The Mayak management, Crisis Management Centre and Kyshtym authorities receive data on the radiation situation automatically, immediately after the RCC transmits it to the control centre. Rosatom said any internet user may also enter the Crisis Management Centre website and learn about the current radiation situation.

Rosatom is encouraging development of the ARSMS system by increasing the number of RCCs.

Meanwhile, the Unified State Automated Radiation Situation Monitoring System (USARSMS) monitors radiation in Russia as a whole. It is a countrywide network of monitoring stations. The Russian Federal Service for Hydrometeorology and Environment Monitoring (Roshydromet) is the central co-ordinator and regional, aerial and industry monitoring systems are being incorporated in the system.

Rosatom's ARSMS is a major part of USARSMS and covers nuclear power stations and nuclear industry enterprises. Sensors operate automatically, take measurements every minute and transmit the average value to the ARSMS centre on an hourly basis. All the data is forwarded to the Rosatom Crisis Management Centre, as well as to local government authorities, ministries and agencies concerned. The information can be freely accessed on the internet. It is the automatic data transmission that underlines its accuracy for the end user, and stakeholders cannot make any changes, according to Rosatom.

Zelenogorsk

The Zelenogorsk uranium enrichment plant in Russia recently won the TVEL Best Fuel Company Enterprise for Civil Protection at a nuclear fuel facility, a key factor in the win being its Automated Measuring System for Industrial and Ecological Monitoring (AMSIEM) and its automated mobile emergency response system (ASEMKAR).

Radiation monitoring is only one aspect of measuring impacts on the environment at nuclear sites with systems often including chemical sensors and weather stations. At Zelenogorsk, AMSIEM monitors HF, NH3, NO2, and SO2 as well as gamma dose rates and meteorological conditions. The AMSIEM system continuously monitors industrial areas, workplaces, storage facilities, and the city of Zelenogorsk.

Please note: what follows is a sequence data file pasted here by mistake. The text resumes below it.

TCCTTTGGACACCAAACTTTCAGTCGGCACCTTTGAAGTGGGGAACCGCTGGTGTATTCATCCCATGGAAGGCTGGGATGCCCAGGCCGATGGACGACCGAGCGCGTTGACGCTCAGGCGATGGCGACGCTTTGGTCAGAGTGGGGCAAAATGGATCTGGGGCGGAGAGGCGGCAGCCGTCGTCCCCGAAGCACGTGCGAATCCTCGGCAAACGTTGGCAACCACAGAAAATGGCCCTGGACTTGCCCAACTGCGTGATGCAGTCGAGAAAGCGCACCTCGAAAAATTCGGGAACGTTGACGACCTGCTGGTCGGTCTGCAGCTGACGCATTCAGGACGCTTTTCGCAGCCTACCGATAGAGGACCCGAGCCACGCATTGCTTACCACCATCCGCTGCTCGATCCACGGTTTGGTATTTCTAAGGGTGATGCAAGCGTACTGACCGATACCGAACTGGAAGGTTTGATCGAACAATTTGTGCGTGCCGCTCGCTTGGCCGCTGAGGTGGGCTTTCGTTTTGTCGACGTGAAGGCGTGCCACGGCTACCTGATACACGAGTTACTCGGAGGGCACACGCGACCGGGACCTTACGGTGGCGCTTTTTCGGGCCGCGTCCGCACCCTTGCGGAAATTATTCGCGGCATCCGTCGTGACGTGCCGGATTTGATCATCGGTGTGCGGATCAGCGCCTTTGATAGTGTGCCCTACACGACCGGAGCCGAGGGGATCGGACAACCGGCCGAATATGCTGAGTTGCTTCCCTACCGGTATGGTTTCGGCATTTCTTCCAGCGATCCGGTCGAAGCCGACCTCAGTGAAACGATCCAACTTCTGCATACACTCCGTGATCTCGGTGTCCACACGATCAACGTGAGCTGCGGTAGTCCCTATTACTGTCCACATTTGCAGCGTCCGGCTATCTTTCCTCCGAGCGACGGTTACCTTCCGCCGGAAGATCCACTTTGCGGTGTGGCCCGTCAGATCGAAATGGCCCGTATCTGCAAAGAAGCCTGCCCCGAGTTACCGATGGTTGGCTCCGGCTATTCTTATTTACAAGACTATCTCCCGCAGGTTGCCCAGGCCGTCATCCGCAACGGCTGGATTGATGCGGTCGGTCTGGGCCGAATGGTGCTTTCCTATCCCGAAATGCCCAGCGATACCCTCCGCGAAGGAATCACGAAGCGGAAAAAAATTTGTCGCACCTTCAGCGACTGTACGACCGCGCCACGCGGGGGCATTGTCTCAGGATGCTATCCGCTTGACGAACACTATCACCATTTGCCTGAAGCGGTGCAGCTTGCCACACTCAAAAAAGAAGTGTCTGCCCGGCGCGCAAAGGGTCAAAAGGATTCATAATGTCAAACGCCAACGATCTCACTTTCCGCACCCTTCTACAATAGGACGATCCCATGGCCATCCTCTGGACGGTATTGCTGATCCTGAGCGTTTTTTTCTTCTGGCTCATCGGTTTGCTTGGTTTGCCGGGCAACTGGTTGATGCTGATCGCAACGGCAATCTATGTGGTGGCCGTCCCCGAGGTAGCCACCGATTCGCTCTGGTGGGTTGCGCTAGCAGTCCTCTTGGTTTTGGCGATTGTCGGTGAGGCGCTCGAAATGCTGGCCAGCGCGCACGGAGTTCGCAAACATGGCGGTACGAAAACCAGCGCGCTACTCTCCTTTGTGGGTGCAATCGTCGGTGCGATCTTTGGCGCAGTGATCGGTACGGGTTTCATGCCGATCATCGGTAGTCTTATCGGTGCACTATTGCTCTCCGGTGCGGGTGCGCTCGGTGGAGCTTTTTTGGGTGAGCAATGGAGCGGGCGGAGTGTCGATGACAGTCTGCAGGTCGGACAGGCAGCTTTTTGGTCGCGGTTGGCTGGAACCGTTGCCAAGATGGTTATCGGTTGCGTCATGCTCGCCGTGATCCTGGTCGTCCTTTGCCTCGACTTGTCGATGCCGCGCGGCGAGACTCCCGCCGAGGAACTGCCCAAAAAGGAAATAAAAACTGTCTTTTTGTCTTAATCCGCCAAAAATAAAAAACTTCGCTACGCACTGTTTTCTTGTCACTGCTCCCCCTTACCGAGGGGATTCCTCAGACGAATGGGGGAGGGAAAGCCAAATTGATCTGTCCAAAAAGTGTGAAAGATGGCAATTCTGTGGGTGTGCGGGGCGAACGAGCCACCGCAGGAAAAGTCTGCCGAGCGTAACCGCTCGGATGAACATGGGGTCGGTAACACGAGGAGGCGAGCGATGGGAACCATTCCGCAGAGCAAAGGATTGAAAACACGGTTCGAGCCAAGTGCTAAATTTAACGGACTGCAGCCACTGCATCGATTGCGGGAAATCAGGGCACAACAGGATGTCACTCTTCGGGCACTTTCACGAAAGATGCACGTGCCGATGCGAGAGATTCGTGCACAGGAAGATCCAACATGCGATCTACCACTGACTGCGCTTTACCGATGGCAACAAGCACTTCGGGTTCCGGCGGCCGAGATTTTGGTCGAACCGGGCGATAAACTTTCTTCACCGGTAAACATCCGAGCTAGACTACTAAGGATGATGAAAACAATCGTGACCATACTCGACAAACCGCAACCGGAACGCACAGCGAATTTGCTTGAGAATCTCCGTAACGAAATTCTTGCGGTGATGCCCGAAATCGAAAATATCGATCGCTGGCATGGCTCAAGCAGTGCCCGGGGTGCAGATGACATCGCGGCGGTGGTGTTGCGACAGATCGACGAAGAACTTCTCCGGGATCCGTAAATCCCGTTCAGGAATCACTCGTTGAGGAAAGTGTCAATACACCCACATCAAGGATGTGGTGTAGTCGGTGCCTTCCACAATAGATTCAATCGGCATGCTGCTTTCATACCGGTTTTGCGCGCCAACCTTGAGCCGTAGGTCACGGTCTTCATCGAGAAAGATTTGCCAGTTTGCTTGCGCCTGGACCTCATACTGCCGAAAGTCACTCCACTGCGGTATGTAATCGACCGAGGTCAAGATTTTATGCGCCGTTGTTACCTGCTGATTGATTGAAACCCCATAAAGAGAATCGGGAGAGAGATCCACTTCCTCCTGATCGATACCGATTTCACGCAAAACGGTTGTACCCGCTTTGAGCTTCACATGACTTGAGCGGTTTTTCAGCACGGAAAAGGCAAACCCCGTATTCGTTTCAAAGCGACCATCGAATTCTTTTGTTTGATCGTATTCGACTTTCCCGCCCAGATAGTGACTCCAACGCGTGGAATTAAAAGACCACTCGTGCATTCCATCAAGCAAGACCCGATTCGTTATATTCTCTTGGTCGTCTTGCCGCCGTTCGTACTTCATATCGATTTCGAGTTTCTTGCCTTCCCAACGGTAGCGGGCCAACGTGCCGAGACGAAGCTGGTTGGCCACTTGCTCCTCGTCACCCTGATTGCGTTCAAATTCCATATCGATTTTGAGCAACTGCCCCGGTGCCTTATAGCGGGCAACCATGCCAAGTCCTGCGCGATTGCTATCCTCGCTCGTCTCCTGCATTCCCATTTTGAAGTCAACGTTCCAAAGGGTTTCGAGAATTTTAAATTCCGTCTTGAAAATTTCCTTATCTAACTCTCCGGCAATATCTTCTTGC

Saphymo's SkyLINK radio system for wide area monitoring is the foundation of AMSIEM and can transmit data over a distance of up to 100km. It has ultra-low power requirements and a battery life of up to ten years. Saphymo stated that even under harsh conditions, the system has proven reliable since 2010. The system consists of 13 GammaTRACER dose rate probes, 40 chemical sensors in the industrial zone, seven chemical sensors for the plant perimeter and city, and a single weather station.

In the event of levels being exceeded, an alarm is triggered and all data are fed into an emergency planning forecast model for decision-makers in the regional and national administration. These include Zelenogorsk municipality, Krasnoyarsk region and Rosatom headquarters in Moscow.

The monitoring system was extended in 2013 to include mobile emergency response, which includes different probes and hand-held MiniTRACE gamma dose rate meters, which use GPS and a ShortLINK radio receiver, used within 5km of a mobile operations centre truck.

From 2016 the mobile emergency response system is expected to include the self-erecting GammaTRACER Spider, which can be deployed from a drone or helicopter to provide measurements in areas where first responders may be at risk.

Dounreay

The Dounreay site in Scotland, which was used for fast breeder experiments and reprocessing, is now being decommissioned.
As a result of poor waste management practices when the reprocessing plants were operating, small fragments of nuclear fuel were released into the environment, mainly from an effluent outlet. These fragments are concentrated in an area of seabed and wash up on local beaches near the nuclear site. A detector system called Groundhog was developed to find these particles. Recently a more suitable vehicle with better detectors has been used.